Originally published: March 2019 (This edition February 2020)
Author: Sarah Crossan
Published by: Bloomsbury
Genre: Young Adult
Length: 416 pages
Reading dates: 3-4 March 2020
I have been a huge fan of Sarah Crossan’s young adult books since 2017, when I went along to a Waterstones event with a friend to hear her talk with Brian Conaghan about how they wrote We Come Apart together. I read the wonderful One just before the event and I was blown away. Written for older teenagers, her work is mostly written in verse, which make her books perfect for reluctant readers as they are easily accessible, yet write about quite hard hitting subjects.
Toffee came out when I had got a bit silly with my commitments to blog tours which is why it took me so long to read it!
Toffee is about a teenage girl called Allison who has run away from home. It isn’t safe for her at home – her dad is often violent and she leaves, deciding to travel to her dad’s ex-fiancée. When she arrives at the address she was given she finds that Kelly-Ann is no longer there and with very little money and no-where to sleep, she finds a shed in the garden of what she thinks is an abandoned house and spends the night there.
The next morning she realises the house isn’t empty – an elderly woman called Marla lives there who is lonely and often confused. She mistakes Allison for a friend from her past called Toffee and invites her in.
I tell Marla my real name,
And she uses it for a while,
Not looking at me,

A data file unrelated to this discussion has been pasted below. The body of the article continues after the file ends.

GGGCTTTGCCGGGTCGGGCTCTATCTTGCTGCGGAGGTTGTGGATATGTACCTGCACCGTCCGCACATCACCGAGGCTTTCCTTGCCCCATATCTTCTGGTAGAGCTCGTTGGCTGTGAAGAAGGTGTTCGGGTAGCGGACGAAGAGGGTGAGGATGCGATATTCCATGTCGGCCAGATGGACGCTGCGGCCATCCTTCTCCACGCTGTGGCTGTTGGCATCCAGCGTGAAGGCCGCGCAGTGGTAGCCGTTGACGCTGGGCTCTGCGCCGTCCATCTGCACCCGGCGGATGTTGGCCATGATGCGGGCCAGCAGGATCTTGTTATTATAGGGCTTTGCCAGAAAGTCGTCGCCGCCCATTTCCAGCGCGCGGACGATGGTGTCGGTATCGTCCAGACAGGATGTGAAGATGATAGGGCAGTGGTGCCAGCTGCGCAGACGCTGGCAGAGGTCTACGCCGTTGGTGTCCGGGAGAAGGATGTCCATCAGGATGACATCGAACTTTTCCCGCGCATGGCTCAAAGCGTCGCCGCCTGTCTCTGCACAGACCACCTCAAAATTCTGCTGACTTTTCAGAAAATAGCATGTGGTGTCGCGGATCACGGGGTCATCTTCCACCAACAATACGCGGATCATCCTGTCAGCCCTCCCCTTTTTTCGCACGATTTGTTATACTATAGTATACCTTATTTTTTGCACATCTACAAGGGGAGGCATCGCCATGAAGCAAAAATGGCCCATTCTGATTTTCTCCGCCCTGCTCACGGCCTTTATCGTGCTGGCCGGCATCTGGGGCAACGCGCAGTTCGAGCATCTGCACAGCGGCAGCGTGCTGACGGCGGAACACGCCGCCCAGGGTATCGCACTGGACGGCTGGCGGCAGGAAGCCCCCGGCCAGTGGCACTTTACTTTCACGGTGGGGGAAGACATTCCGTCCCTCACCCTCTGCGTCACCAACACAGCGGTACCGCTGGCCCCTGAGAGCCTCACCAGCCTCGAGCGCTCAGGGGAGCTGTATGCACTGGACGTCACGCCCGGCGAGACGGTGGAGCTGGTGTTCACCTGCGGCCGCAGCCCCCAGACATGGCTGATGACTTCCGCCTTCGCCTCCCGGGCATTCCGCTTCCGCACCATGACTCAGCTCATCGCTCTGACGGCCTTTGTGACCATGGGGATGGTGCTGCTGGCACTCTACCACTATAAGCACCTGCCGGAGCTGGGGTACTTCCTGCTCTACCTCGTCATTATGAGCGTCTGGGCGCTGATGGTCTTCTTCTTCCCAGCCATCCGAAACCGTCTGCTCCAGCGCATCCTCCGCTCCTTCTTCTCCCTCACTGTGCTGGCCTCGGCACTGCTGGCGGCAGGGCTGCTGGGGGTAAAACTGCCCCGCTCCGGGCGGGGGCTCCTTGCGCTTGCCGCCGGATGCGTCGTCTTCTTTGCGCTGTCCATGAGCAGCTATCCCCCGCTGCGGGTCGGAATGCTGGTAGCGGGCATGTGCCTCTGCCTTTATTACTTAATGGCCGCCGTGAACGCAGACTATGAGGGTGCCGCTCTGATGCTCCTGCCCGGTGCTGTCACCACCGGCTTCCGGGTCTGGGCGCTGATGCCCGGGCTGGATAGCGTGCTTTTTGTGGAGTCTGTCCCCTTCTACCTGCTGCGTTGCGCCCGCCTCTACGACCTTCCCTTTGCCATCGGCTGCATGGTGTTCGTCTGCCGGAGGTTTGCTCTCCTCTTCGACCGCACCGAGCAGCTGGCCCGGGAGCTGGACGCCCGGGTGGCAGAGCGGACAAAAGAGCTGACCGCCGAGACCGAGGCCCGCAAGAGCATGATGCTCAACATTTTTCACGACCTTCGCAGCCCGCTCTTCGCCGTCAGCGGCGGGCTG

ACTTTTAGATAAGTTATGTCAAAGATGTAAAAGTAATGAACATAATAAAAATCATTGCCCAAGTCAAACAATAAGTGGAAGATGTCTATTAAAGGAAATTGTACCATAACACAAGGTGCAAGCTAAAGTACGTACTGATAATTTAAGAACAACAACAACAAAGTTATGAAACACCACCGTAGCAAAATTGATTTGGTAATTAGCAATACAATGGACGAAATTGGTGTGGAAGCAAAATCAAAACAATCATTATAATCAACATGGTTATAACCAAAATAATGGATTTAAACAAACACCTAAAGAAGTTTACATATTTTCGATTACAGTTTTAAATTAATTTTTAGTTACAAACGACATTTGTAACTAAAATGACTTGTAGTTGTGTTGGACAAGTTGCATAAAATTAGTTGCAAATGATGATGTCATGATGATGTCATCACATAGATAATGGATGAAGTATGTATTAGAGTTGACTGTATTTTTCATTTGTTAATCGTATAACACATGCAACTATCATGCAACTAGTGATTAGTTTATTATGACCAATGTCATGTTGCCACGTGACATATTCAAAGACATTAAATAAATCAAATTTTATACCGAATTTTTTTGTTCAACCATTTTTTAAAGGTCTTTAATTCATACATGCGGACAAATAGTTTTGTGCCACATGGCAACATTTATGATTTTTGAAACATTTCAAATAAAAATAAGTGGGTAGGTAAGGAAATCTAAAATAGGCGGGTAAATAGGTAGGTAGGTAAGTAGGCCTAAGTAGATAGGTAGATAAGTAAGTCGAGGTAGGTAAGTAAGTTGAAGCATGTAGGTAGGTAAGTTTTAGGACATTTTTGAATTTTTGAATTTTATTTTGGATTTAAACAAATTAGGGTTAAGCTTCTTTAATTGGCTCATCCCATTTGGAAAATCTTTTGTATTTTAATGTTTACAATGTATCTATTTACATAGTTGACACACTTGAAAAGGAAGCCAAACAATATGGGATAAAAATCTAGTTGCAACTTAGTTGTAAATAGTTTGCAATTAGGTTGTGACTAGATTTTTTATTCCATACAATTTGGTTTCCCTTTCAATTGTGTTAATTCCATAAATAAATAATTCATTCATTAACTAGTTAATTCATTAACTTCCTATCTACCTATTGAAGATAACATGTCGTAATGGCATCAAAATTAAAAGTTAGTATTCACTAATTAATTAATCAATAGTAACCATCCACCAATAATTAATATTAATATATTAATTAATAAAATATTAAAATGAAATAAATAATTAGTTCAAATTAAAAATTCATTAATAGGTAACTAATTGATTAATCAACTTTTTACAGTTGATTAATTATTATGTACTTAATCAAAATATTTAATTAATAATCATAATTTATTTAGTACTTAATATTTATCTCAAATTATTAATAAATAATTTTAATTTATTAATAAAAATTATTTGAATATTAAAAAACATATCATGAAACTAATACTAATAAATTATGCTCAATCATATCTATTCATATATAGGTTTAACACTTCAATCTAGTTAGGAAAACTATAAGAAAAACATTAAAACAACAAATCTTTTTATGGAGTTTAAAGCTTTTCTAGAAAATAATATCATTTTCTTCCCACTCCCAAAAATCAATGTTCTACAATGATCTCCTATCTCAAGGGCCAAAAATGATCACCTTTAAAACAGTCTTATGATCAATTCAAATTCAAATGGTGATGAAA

then continues to call me Toffee.
She thinks that’s who I am,
so I stop correcting her,
I like the idea of being
sweet and hard,
a girl with a name for people
to chew on.
A girl who could break teeth.
Allison is used to hiding who she really is and trying to be what other people want her to be. And so Toffee is who she becomes, as Allison realises just how much Marla needs a real friend.
Despite being over 400 pages, this is a quick, yet emotional read. I have to force myself to slow down when I read Crossan’s work as I really feel the urge to savour every word. She doesn’t shy away from difficult subjects, like child abuse (in this book), immigration (The Weight of Water) and even the death penalty (Moonrise) and I think teenagers should be reading about these topics, set very much in the world we live in.
It is heart-breaking as we find out the details of Allison’s abuse at the hands of her father. And seeing Marla’s dementia is also very sad. But I loved the strange friendship between these two – in her more lucid moments, Marla is concerned about what happened to Allison’s face (her dad’s handiwork). Allison doesn’t abuse Marla’s situation – she cooks for her and helps her clean and keeps her company. When Marla has an occasional visit from her son. Allison simply hides upstairs and listens with disgust at the way her speaks to his mum.
A story of friendship between two very different women, this was an emotional, yet wonderful read. Another fantastic and original book by Crossan, if you haven’t discovered her yet, I urge you to do so!
About the author:
Sarah Crossan is Irish. She graduated with a degree in Philosophy and Literature before training as an English and Drama teacher at Cambridge University and worked to promote creative writing in schools before leaving teaching to write full time.
She completed her Masters in Creative Writing at the University of Warwick in 2003 and in 2010 received an Edward Albee Fellowship for writing.
She currently lives in NYC.